Spotlight: The WauK board lightens load of patient extraction
Combining a backboard with a dolly takes the strain off of first responders
After experiencing excruciating back pain during a patient extraction in a narrow hallway, Brian Bandel knew there had to be a better way. He and his father Garry invented The WauK board to rescue supine patients while preventing back injuries to the first responders. The elder Bandel shared his thoughts in an email interview.
Where did your company name originate from?
Our founder (and my son), Brian Bandel, works for the Waukegan Fire Department. WauK board is short for Waukegan and a play on the word "walk". Because of its uniqueness it has also allowed us to register "WauK" as a trademark.
What was the inspiration behind starting your company?
Brian and his crew were on a call for a full arrest. They walked into a small house that was not built to code and had multiple families living there. A team of 5 firefighters and paramedics tried moving a 300+ lb. patient around a tight corner and could only utilize two personnel since the hallway was so narrow. The resulting back pain was his main motivator – and he thought there should be an easier way to do this operation. Thus, he invented the Wauk board.
Why do you believe your products are essential to the EMS community?
Our product is designed to prevent back injuries to first responders and extend their careers. It allows them to rescue a boarded (supine) patient by rolling the patient instead of carrying the patient. It is the only self-contained product on the market that addresses rescuing a supine patient in tight spaces or down stairs that doesn't involve carrying the patient.
What has been the biggest challenge your company has faced?
There have been many big challenges, but two come to mind as the biggest.
First, getting our patent approved took four years and involved overturning the original rejection of the patent office. Without patent protection we would not have been able to maintain our uniqueness in the marketplace.
Second was deciding to manufacture and market the product ourselves after we spent two years trying to convince major backboard manufacturers to license our product. Licensing would have required someone else to arrange for the manufacture and marketing of the WauK board. Once we decided to do this on our own, we had to find a manufacturer who could engineer and manufacture the WauK board and we had to find distributors willing to market and sell it. We have been successful on both accounts. Our manufacturer, Granger Plastics, is a world-class rotational molder and their president, Jim Cravens, does the engineering and design work. Without Jim, there is no WauK board.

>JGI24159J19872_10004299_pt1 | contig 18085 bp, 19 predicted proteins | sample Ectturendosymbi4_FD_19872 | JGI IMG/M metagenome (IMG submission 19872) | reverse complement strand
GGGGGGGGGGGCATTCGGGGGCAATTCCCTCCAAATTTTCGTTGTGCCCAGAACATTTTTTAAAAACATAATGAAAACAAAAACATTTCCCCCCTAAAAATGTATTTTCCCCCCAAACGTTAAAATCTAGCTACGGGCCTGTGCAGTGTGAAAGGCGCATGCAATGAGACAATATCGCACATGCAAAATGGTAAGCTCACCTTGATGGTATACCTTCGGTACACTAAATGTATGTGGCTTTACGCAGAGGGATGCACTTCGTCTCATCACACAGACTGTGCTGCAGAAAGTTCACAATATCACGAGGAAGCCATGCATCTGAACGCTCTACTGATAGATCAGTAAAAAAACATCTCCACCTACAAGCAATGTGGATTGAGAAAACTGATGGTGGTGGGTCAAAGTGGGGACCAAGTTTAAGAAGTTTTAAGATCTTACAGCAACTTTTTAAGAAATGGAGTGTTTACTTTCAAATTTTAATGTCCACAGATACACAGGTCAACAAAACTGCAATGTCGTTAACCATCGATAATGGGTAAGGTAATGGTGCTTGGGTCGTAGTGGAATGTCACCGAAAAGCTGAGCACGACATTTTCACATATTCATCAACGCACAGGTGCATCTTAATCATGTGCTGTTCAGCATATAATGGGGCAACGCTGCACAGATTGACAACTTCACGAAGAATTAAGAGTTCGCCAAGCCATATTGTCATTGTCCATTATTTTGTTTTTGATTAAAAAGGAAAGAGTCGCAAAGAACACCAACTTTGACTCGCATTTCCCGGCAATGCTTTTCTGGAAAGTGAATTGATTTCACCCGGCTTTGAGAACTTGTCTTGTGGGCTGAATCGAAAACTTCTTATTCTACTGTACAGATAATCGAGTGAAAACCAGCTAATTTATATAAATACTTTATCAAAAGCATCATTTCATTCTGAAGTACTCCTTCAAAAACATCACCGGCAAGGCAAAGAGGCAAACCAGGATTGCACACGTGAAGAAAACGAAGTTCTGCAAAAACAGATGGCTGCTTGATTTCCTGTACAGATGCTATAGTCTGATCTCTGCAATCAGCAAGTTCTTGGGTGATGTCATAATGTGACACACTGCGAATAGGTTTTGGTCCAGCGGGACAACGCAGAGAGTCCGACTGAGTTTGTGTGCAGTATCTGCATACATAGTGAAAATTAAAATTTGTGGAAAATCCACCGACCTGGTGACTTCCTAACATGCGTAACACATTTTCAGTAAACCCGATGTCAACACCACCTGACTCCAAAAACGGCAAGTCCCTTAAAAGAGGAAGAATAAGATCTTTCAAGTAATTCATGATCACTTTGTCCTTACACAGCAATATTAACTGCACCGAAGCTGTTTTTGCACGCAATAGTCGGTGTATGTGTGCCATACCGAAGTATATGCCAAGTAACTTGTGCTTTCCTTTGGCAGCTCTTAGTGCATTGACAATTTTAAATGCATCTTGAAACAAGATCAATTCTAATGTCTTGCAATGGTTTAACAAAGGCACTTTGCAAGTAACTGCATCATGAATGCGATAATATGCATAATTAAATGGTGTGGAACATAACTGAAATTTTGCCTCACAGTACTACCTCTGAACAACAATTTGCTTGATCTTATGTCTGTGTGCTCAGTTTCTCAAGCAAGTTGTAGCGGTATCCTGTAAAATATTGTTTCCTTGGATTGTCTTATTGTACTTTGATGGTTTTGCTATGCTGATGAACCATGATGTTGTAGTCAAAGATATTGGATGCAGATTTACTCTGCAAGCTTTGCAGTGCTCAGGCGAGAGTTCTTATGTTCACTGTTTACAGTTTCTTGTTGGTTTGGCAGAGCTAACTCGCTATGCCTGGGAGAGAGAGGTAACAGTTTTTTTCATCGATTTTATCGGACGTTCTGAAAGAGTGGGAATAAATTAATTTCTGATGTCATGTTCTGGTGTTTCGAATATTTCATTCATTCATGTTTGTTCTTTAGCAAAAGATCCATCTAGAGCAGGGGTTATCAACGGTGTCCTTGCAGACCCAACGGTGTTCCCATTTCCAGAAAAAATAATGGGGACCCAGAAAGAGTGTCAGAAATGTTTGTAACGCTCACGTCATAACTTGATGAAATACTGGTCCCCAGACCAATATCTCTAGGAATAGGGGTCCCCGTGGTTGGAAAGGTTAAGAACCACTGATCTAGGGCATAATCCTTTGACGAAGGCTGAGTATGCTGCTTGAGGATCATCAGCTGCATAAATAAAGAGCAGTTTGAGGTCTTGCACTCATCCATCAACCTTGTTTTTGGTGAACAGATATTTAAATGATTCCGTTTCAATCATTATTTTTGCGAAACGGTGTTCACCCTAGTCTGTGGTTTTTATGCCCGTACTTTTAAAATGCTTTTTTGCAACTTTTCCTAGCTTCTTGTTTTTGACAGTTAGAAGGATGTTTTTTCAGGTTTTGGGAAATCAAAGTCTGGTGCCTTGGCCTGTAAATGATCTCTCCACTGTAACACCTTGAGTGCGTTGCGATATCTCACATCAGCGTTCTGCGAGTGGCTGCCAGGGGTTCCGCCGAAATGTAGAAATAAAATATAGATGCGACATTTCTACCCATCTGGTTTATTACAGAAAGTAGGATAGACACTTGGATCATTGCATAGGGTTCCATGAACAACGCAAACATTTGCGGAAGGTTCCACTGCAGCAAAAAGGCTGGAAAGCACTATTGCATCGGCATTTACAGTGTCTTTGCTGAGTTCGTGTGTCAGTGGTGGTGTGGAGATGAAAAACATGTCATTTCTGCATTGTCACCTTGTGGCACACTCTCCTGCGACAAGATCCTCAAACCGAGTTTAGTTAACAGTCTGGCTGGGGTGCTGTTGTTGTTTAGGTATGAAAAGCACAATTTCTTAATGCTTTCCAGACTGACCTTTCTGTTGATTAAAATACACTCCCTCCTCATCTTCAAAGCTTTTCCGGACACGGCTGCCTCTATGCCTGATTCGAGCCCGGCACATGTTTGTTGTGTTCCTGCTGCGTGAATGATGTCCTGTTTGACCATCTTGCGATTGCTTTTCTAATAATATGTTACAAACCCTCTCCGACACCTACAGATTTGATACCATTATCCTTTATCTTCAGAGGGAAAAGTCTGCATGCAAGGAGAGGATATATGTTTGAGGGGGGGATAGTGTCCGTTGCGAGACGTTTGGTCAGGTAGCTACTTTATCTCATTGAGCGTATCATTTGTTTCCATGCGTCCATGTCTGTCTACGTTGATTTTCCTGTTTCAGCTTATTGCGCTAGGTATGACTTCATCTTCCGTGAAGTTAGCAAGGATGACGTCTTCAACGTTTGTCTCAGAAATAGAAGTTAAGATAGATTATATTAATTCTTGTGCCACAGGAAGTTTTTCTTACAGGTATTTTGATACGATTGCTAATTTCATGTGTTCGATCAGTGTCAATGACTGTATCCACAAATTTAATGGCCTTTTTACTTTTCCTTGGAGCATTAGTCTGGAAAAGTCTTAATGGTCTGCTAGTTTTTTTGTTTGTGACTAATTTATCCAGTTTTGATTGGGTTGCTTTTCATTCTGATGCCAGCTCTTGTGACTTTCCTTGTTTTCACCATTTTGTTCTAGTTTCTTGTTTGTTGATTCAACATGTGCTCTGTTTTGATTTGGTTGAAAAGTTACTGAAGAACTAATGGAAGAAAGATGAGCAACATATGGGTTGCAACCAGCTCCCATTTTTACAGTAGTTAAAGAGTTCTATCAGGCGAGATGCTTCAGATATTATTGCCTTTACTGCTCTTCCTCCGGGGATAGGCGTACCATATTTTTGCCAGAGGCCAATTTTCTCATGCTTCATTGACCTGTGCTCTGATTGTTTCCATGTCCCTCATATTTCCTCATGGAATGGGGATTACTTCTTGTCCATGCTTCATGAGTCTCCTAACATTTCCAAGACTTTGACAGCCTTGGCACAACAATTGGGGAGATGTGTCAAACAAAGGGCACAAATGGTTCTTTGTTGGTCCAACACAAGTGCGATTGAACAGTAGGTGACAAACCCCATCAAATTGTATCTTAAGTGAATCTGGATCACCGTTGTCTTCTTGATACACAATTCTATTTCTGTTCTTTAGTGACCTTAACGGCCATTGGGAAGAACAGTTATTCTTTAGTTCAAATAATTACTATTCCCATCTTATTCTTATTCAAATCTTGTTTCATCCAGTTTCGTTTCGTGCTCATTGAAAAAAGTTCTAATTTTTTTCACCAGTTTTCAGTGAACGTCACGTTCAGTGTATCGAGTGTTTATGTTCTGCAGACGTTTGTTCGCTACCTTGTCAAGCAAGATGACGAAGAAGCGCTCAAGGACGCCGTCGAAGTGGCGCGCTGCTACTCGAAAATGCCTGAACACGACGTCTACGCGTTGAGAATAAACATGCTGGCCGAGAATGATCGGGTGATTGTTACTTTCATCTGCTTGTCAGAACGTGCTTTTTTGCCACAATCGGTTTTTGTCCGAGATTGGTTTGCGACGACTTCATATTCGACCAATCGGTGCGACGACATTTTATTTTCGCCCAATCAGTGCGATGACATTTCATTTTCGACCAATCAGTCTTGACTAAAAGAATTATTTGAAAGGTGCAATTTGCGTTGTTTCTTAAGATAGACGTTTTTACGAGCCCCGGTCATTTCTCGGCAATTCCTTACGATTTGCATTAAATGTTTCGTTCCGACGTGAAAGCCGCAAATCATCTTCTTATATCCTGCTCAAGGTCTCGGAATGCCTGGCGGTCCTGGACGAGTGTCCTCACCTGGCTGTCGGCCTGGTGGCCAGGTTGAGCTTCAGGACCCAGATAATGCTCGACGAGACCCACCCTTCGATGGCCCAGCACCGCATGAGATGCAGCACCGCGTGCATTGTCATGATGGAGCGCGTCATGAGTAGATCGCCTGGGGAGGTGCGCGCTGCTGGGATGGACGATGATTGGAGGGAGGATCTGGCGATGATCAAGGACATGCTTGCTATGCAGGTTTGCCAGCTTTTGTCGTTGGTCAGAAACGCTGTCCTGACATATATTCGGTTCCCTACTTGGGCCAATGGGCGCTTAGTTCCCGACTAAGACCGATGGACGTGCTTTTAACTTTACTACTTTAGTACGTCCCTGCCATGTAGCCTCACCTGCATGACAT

What do your customers like best about you and your products?
Without a doubt, our customers have loved discovering that the WauK board has a self-contained footrest, permanently mounted wheels and 500 lb. capacity. Anyone who has ever rescued a patient by carrying them on a backboard or stretcher immediately recognizes the benefit of a self-contained dolly. Many times we hear "that's so obvious, how come no one else has invented that?" and "I could have used that last week when..."
What is the most rewarding part of serving the first responder community?
Every person affected by back injury represents someone Brian might know on the job. Back injuries can put professionals out of work for months, years and even permanently. Their quality of life is decreased and their families are affected. To us, it's personal.
Is there any fun fact or trivia that you’d like to share with our users about you or your company?
We also market the WauK board to the funeral service industry. Earlier this year we were making a video that demonstrates how to remove a deceased body from the second story of a house. I was the deceased. The funeral director (FD) we were working with and my son Brian played the FD and assistant. The FD backed his service vehicle into our driveway, opened the rear hatch, and he and Brian proceeded to remove me from the second floor using the WauK board with a body bag attached. I was zipped up in the body bag during this photo shoot. Meanwhile, our neighbor across the street drove by, saw the activity, and noticed the "FD" on the license plates. By the time she reached the supermarket (1 mile away) she was in tears and on the phone with her husband. “Do you know what's happening at Garry's house?” she asked, to which he replied, “Yes, they’re making a video!”
What’s next for your company? Any upcoming projects or initiatives?
We’ve received many great suggestions from the EMS and Fire Service communities. We now have two versions -- each requiring its own mold -- of the WauK board; the standard size and the compact version. The smaller size allows the WauK board to fit into smaller ambulances. The next near term modification will be to develop the Ultra Compact version -- smaller yet -- to accommodate ambulances with even smaller backboard compartments.
Longer term we will develop an outdoor version that will have all-terrain wheels and greater ground clearance to facilitate use in outdoor settings.
For more information on the WauK board, visit www.waukboard.com.
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